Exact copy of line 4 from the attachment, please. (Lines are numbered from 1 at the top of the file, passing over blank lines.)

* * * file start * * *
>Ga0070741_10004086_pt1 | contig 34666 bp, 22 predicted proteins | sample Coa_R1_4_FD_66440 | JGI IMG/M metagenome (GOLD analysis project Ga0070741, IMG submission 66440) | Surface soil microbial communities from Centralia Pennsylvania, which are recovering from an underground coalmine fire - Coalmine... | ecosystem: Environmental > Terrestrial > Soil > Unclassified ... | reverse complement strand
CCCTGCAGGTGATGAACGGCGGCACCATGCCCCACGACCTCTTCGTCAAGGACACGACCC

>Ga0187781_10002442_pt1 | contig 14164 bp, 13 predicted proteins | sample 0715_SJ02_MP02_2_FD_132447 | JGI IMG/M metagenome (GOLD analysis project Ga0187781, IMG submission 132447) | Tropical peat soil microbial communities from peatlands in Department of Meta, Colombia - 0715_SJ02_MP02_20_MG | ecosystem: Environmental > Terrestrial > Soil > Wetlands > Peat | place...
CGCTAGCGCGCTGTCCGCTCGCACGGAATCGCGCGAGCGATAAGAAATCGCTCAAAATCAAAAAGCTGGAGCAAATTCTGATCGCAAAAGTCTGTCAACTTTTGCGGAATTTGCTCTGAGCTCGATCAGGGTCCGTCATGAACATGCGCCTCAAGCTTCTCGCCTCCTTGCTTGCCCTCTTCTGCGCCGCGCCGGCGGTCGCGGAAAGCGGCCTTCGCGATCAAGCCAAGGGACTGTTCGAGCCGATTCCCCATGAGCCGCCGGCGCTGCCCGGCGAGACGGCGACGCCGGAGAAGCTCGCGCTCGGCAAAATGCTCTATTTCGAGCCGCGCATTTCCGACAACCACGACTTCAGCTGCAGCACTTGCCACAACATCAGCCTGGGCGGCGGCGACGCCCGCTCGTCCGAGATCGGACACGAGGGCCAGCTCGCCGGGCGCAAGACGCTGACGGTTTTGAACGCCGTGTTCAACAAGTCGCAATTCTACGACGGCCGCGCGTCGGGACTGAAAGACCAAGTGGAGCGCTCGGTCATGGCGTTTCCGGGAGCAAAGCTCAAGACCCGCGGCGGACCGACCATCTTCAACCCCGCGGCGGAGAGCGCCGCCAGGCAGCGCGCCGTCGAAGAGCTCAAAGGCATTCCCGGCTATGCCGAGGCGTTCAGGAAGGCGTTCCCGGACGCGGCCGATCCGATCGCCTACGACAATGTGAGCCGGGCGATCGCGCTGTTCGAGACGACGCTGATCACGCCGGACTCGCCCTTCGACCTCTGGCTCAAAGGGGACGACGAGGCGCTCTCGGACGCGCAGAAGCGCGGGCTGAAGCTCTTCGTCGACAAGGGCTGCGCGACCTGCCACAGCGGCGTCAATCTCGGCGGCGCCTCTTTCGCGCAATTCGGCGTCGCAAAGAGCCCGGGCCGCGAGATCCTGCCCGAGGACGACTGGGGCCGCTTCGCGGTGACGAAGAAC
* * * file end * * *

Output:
CGCTAGCGCGCTGTCCGCTCGCACGGAATCGCGCGAGCGATAAGAAATCGCTCAAAATCAAAAAGCTGGAGCAAATTCTGATCGCAAAAGTCTGTCAACTTTTGCGGAATTTGCTCTGAGCTCGATCAGGGTCCGTCATGAACATGCGCCTCAAGCTTCTCGCCTCCTTGCTTGCCCTCTTCTGCGCCGCGCCGGCGGTCGCGGAAAGCGGCCTTCGCGATCAAGCCAAGGGACTGTTCGAGCCGATTCCCCATGAGCCGCCGGCGCTGCCCGGCGAGACGGCGACGCCGGAGAAGCTCGCGCTCGGCAAAATGCTCTATTTCGAGCCGCGCATTTCCGACAACCACGACTTCAGCTGCAGCACTTGCCACAACATCAGCCTGGGCGGCGGCGACGCCCGCTCGTCCGAGATCGGACACGAGGGCCAGCTCGCCGGGCGCAAGACGCTGACGGTTTTGAACGCCGTGTTCAACAAGTCGCAATTCTACGACGGCCGCGCGTCGGGACTGAAAGACCAAGTGGAGCGCTCGGTCATGGCGTTTCCGGGAGCAAAGCTCAAGACCCGCGGCGGACCGACCATCTTCAACCCCGCGGCGGAGAGCGCCGCCAGGCAGCGCGCCGTCGAAGAGCTCAAAGGCATTCCCGGCTATGCCGAGGCGTTCAGGAAGGCGTTCCCGGACGCGGCCGATCCGATCGCCTACGACAATGTGAGCCGGGCGATCGCGCTGTTCGAGACGACGCTGATCACGCCGGACTCGCCCTTCGACCTCTGGCTCAAAGGGGACGACGAGGCGCTCTCGGACGCGCAGAAGCGCGGGCTGAAGCTCTTCGTCGACAAGGGCTGCGCGACCTGCCACAGCGGCGTCAATCTCGGCGGCGCCTCTTTCGCGCAATTCGGCGTCGCAAAGAGCCCGGGCCGCGAGATCCTGCCCGAGGACGACTGGGGCCGCTTCGCGGTGACGAAGAAC